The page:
Survivors know that the most dangerous time for a woman is when she leaves – and often, as she fights to stay out of – an abusive relationship. Here, I discuss the hoovering, harassment and fear that I went through and the events that contributed to convince me of my own strength.
Occasionally, visitors to Avalanche ask me what happened next in my story. This is my attempt to piece together the traumatic, confusing and painful events that occurred after I left my abusive partner.
Already, I’ve shared how the man I thought was the love of my life dropped his Prince Charming mask during my pregnancy. A drug and gambling habit emerged, and so too did terrifying jealousy which drove obsessive and paranoia-driven abusive behaviour toward me.
As the temperature ratcheted up, I reached my boiling point and fled our home, and him. I went to my parents. Whilst this meant I would have support with the baby, from people who understood, it meant my ex knew exactly where to find me as he embarked on a monumental hoovering campaign. He carried out emotional blackmail using suicide threats, called incessantly, turned up on the doorstep at all times of the day and night.
Fear and shadows
I was afraid to leave the house – if I had to go out, I’d run to my car and lock the doors as soon as I was safely inside. I was afraid to stay home, feeling like a sitting duck trapped in a goldfish bowl. At night, the shadows that crawled the walls shaped my nightmares and I slept with my silenced phone in hand, in case I needed to call emergency services.
He told me he would kidnap my child and murder my parents. He promised to kill any new man that entered my life – and me too, of course. Or, if he didn’t kill me, he’d take me out of the country with him. It was at this point that I realised I must protect my child and family members by involving the police.
The police issued an official warning to stop harassing me, which he ignored. He was arrested, cautioned and released. Within hours he had broken the terms of his caution. He was arrested again, and bailed pending prosecution. He entered a plea of ‘Not guilty’ to harassment.
The same night, I saw him crouched in a bush outside the property, watching and waiting. When he saw me at the window, he unfolded and beckoned me outside. My legs turned to jelly, but I did nothing and told no-one. I was still grappling with the trauma-bond and numbed to the point of inertia.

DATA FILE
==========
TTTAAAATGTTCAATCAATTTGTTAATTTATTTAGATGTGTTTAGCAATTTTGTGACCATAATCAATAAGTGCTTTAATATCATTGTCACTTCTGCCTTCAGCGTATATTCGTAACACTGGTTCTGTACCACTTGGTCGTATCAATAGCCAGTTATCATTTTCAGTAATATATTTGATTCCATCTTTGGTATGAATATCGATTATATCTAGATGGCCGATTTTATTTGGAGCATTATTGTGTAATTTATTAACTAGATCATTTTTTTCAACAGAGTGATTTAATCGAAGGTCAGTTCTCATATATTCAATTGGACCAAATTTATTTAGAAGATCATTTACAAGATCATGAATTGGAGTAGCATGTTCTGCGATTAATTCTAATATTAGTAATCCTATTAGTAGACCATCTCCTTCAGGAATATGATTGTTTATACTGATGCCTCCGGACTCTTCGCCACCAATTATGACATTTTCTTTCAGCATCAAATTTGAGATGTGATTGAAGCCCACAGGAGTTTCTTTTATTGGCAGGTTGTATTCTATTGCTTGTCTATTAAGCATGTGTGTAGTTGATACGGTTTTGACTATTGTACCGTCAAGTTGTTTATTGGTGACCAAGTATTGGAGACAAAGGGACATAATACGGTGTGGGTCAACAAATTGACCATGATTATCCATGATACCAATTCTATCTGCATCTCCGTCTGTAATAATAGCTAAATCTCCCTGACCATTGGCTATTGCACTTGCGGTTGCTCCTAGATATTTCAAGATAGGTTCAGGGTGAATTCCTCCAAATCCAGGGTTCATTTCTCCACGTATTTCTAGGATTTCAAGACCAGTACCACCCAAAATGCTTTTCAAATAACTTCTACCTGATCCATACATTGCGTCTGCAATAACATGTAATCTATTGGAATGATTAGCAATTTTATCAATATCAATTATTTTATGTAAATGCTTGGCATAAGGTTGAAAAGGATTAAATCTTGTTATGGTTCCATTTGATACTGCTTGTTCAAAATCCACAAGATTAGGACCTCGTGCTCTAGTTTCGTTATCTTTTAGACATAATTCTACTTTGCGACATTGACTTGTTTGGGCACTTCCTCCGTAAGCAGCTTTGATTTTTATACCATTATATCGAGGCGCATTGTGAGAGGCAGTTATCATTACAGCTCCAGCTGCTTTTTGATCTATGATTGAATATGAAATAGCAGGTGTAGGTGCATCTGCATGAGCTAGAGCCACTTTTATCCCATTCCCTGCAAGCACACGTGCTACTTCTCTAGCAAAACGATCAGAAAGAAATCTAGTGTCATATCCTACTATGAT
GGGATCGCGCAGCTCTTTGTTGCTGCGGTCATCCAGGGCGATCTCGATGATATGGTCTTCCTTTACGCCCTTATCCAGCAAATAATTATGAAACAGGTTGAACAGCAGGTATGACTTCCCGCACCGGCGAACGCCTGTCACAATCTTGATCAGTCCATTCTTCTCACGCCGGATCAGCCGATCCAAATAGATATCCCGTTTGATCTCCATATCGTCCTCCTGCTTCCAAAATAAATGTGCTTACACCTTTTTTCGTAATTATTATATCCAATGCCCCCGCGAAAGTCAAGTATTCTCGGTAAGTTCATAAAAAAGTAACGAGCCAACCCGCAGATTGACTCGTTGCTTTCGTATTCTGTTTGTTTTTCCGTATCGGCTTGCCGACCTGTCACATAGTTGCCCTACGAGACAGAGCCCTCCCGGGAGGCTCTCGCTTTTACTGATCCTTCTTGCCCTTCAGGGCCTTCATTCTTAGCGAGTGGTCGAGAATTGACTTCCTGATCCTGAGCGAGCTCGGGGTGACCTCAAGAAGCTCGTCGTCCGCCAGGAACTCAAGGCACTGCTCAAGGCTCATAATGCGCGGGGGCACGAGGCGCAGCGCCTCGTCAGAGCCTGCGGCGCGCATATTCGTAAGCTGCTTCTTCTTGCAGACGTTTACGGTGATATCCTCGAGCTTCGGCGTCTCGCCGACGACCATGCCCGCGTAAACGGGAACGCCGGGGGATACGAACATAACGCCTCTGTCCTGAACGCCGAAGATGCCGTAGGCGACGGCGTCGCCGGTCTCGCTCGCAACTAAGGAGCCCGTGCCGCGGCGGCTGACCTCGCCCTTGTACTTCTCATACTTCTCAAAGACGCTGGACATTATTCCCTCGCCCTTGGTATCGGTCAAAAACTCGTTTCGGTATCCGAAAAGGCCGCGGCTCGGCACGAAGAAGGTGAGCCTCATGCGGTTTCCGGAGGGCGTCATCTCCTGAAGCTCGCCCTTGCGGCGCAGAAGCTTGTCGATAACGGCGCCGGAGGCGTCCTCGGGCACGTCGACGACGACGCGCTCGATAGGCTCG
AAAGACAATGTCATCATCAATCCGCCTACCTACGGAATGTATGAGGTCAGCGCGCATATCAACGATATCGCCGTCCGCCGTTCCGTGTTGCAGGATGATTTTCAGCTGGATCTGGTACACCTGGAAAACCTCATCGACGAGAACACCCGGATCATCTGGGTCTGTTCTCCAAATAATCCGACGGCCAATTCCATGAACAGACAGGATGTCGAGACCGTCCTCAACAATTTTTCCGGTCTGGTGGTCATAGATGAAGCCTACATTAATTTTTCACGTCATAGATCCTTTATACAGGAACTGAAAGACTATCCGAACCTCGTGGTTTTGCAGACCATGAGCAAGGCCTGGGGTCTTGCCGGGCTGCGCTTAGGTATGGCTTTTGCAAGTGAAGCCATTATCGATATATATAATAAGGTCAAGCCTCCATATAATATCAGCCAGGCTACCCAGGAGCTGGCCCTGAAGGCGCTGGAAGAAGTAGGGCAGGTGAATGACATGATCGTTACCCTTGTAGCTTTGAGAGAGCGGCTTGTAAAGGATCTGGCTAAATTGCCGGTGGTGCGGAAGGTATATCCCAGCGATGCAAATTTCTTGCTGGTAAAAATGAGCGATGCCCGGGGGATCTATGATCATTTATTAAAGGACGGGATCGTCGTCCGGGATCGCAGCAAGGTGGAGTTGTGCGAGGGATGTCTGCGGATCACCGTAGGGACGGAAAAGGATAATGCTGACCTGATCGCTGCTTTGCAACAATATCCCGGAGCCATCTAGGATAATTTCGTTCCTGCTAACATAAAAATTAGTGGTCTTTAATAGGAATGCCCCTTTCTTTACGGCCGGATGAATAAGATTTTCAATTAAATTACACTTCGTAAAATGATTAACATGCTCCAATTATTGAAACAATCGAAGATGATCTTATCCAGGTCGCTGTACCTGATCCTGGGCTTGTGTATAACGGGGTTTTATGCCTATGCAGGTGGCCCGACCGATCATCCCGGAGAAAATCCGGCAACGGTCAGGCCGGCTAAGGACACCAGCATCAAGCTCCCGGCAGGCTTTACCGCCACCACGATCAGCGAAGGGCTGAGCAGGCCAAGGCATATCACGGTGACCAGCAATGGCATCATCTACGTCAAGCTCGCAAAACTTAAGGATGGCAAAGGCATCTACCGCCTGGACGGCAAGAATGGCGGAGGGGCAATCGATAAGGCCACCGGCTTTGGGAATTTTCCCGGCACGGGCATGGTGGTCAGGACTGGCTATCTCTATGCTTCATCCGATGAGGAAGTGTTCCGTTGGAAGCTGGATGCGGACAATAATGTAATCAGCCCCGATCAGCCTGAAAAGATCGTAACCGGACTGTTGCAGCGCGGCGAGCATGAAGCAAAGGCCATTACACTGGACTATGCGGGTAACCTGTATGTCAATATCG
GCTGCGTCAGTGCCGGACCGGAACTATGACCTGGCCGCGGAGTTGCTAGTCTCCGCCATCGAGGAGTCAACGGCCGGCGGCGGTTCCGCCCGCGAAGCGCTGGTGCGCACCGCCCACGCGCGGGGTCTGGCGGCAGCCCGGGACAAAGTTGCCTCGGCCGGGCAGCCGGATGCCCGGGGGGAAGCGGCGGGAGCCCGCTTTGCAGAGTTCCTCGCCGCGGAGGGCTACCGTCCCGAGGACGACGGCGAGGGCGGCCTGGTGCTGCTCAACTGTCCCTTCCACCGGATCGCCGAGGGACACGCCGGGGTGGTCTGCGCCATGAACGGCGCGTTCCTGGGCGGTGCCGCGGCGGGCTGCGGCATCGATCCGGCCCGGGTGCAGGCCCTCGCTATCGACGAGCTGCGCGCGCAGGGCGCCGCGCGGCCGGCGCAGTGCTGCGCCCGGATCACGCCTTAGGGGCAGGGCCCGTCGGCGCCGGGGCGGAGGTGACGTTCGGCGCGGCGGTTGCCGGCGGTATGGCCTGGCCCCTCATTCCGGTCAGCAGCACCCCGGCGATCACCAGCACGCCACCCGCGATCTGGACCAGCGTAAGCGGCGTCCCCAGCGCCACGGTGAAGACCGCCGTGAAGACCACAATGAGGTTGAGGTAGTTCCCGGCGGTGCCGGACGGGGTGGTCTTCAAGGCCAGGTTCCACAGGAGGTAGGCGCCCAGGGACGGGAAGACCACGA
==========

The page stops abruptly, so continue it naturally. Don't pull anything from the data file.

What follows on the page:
Sleep-walking days and wide-awake nights
Then the phonecalls resumed and I knew this would never end. My heart aching, I gave yet another statement to the police. They struggled to find him to enact an arrest warrant. I felt I was sleep-walking through life, the only colour and joy came from my baby boy – without knowing it, he reminded me daily that we both had the right to live free of the fear and chaos of domestic violence.
The police installed a range of security measures at my home. I sat with my closest relatives and agreed an emergency word, one which – if I ever used it in a telephone conversation – would mean I was being held against my will.
Weeks later, the police reported that they had arrested my ex. He was remanded in prison for a fortnight, appearing at court via video-link, where he continued to maintain his innocence. He was once more released on bail. Within days, he had picked up right where he left off. The merry-go-round of endless police reports and anxiety as they tried to track him down each time left me dizzy.
The day of the trial arrived. Sick with nerves, I attended to give my evidence. He didn’t even turn up to court, and so was found guilty in his absence. Once more, the police tried to track him down. It took weeks. When they eventually found him, they held him until his court appearance. Sentencing was postponed until assessments were completed. He disappeared again. Weeks later, he was arrested once more. Somehow, he walked out before the court session concluded. Another warrant was issued for his arrest.
The end of justice
Months went by and I heard nothing. A small part of me, the part encased in a cocoon, began to unfurl. I started to believe he had left the country. The knot in my stomach eased, and I could imagine a future where this madness was not my life. Then, a letter from the justice system. He had been arrested and brought to trial. I had my restraining order. I was given no other information. As far as the police and legal system was concerned, their job was done and the matter was at an end. I read the letter repeatedly, knowing that for me, it would never be over. Since that time, my ex has not contacted me. He has been sighted just once, by a friend.
The beginning of a stronger me
I expect I will always be watchful. I will always pay attention to the shadows. I will never leave a door or window unlocked. I will always tense at certain things and some songs will trigger unwanted flashbacks. I will, probably always, miss the memory of the man I loved. I will regret, for myself, my son and even for the man that inflicted so much pain, the broken promise of a happy, united family.
But I will also value the things I learned about myself. I am confident in my resilience and my compassion, and empowered by self-acceptance and self-reliance. I am free. I am healing. I am building a good life for my son. For me, this is just the beginning because I am, at last, getting back to me – and I wish the same for all of you.
What did you do to be safe when you left your abusive partner? Did the legal system make you feel more secure, or did it add to your trauma? What words of encouragement would you offer to someone who is going through the aftermath of abuse?
© Avalanche of the Soul, 2013-15